Myanmar police break up protests after bloodiest day since coup.

Police in Myanmar broke up demonstrations in several places with tear gas and gunfire on Thursday as protesters took to the streets again undeterred by the rising death toll in a crackdown on opponents of last month’s military coup.

The incidents followed the bloodiest day since the military overthrew the elected government of Aung San Suu Kyi on February 1st, with the United Nations special envoy for Myanmar saying 38 people had been killed on Wednesday.

The UN human rights chief, Michelle Bachelet, called on the security forces to halt what she called their “vicious crackdown on peaceful protesters”.

At least 54 people had been killed in total but the actual toll could be much higher, she said. More than 1,700 people had been arrested, including 29 journalists.

“Myanmar’s military must stop murdering and jailing protesters,” Ms Bachelet said in a statement.

A spokesman for the ruling military council did not answer telephone calls seeking comment.

The army seized power alleging fraud in an election won by Ms Suu Kyi’s party last November, although the electoral commission dismissed its claims. It has defended measures to quell protests and said it will not let Myanmar’s stability be threatened.

Activists said they refused to accept military rule and the new elections promised by the junta, voicing determination to press for the release of the detained Ms Suu Kyi (75) and recognition of her election victory.

“We know that we can always get shot and killed with live bullets but there is no meaning to staying alive under the junta,” activist Maung Saungkha told Reuters.

Police opened fire and used tear gas to break up protests in Yangon and the central town of Monywa, witnesses said. Police also fired in the town of Pathein, west of Yangon, and used tear gas in Taunggyi in the east, media reported.

Big crowds also gathered peacefully for rallies elsewhere, including the second city of Mandalay and in the historic temple town of Bagan, where hundreds marched carrying pictures of Ms Suu Kyi and a banner saying: “Free our leader”, witnesses said.

‘Everything will be OK’

Hundreds of people attended the funeral of a 19-year-old woman shot dead in Mandalay on Wednesday, who was photographed wearing a T-shirt that read “Everything will be OK”.

People flash a three-finger salute at the funeral of Ma Kyal Sin, a teenage protester shot dead by security forces, in Mandalay on Thursday. Photograph: Kaung Zaw Hein

People flash a three-finger salute at the funeral of Ma Kyal Sin, a teenage protester shot dead by security forces, in Mandalay on Thursday. Photograph: Kaung Zaw Hein

On Wednesday, police and soldiers had opened fire with live rounds with little warning in several cities and towns, witnesses said. The United Nations said at least 38 people were killed.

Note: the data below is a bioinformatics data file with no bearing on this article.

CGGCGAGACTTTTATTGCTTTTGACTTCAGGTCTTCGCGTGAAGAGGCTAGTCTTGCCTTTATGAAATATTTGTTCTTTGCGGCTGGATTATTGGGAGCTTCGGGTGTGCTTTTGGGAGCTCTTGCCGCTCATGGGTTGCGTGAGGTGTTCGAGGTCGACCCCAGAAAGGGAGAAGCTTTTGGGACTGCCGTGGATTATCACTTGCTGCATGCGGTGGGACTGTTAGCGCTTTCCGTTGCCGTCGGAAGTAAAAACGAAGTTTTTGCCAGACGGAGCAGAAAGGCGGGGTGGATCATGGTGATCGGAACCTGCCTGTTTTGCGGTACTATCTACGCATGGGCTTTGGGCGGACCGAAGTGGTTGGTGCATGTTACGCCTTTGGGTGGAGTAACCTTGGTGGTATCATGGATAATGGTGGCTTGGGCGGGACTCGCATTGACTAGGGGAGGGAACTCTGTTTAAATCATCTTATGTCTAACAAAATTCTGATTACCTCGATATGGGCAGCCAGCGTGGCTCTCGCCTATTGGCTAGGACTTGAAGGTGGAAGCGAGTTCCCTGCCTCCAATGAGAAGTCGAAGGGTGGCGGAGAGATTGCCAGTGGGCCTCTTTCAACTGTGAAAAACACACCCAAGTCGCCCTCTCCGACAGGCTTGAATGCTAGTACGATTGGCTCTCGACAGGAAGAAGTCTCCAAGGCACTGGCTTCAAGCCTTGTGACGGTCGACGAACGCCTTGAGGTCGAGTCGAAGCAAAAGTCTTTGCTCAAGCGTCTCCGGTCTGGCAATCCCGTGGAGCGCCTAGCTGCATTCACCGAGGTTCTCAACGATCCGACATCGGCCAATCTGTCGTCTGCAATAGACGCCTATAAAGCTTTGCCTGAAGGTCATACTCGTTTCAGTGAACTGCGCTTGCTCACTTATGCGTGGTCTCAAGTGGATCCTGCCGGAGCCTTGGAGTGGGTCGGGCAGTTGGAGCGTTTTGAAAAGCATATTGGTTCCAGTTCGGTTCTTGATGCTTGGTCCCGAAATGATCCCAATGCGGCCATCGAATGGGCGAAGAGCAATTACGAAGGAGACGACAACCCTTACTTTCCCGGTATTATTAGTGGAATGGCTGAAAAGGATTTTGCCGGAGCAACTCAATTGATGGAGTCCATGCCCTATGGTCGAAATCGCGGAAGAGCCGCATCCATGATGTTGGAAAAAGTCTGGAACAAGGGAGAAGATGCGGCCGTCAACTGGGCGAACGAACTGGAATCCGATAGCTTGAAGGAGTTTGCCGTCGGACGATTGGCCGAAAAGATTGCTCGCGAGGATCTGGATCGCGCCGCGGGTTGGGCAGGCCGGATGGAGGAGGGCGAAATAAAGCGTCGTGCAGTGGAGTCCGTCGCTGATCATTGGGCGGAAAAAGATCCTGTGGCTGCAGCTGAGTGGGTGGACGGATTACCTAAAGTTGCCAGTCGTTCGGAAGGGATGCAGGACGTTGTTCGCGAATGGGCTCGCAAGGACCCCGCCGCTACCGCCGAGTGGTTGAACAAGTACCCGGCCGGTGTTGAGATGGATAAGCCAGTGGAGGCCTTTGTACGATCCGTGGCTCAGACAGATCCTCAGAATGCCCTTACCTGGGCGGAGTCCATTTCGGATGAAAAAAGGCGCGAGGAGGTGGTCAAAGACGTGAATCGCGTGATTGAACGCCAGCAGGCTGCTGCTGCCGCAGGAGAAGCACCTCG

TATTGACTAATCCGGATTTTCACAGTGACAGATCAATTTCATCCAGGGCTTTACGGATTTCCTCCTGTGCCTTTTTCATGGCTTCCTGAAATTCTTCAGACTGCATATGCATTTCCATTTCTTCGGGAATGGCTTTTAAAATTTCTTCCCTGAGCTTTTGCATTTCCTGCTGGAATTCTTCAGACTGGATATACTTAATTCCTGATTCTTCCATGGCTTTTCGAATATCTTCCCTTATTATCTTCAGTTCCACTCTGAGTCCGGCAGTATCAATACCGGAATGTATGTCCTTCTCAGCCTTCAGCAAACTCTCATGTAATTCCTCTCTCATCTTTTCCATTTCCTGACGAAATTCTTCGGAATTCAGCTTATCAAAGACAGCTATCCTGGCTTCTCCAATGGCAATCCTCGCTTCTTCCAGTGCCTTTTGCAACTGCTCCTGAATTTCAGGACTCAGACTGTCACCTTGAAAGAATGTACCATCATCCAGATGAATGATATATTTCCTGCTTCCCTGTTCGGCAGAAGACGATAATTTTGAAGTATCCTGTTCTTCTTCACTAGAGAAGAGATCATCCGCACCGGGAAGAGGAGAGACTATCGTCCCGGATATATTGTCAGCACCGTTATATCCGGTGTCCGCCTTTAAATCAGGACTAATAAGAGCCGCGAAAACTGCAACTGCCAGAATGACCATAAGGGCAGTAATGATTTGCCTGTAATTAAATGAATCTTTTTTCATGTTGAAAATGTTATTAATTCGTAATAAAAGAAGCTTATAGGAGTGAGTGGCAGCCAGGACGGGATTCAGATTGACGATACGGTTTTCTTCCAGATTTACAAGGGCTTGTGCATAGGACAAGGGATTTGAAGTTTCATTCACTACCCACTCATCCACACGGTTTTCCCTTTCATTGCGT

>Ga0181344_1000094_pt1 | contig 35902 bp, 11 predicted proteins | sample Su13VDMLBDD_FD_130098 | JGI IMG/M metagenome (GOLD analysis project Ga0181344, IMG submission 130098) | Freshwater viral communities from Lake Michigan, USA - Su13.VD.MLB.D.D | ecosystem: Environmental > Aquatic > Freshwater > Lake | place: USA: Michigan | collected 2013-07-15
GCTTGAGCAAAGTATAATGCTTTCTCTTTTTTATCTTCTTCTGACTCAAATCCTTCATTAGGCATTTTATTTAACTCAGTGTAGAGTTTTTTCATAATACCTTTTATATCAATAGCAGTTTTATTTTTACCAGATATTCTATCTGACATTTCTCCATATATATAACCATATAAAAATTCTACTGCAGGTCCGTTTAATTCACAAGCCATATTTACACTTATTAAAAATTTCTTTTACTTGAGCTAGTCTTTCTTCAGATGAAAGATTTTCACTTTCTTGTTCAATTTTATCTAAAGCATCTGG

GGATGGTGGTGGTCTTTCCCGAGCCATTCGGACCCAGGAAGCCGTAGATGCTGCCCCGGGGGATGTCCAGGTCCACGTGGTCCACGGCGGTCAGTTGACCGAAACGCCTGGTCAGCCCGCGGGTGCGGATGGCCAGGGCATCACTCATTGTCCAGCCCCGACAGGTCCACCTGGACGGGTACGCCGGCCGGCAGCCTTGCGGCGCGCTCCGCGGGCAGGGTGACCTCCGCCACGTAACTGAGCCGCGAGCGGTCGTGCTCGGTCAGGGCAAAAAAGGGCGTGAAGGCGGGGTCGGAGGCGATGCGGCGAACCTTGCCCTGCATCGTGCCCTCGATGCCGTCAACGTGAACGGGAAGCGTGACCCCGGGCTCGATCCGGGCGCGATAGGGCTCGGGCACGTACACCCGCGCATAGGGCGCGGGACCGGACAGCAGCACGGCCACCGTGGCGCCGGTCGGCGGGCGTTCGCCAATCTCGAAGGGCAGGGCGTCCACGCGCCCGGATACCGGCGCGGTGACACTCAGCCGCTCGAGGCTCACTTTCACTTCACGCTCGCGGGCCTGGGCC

“Myanmar’s security forces now seem intent on breaking the back of the anti-coup movement through wanton violence and sheer brutality,” said Richard Weir, a researcher at Human Rights Watch.

Ms Suu Kyi’s National League for Democracy party said in a statement that flags would fly at half mast at its offices to commemorate the dead.

The UN Security Council is due to discuss the situation on Friday in a closed meeting, diplomats said.

The US state department said Washington was “appalled” by the violence and was evaluating how to respond. British prime minister Boris Johnson said on Thursday he was horrified by the escalation of violence and killing of protesters.

The European Union suspended support for development projects to avoid providing financial assistance to the military, officials said on Thursday. The support in past years has involved more than €200 million in separate programmes often running for four years.

Myanmar’s generals have long shrugged off outside pressure.

The UN special envoy for Myanmar, Christine Schraner Burgener, said on Wednesday she had warned deputy military chief Soe Win that the army was likely to face strong measures from some countries over the coup.

“The answer was: ‘We are used to sanctions, and we survived’,” she told reporters in New York. “When I also warned they will go [into] isolation, the answer was: ‘We have to learn to walk with only few friends’.”

The United States has told China, which has declined to condemn the coup, it expects it to play a constructive role. China has said stability is a top priority in its strategic neighbour.

At least 19 Myanmar police officers have crossed over into India, fearing persecution for disobeying orders, a senior Indian police official told Reuters. – Reuters

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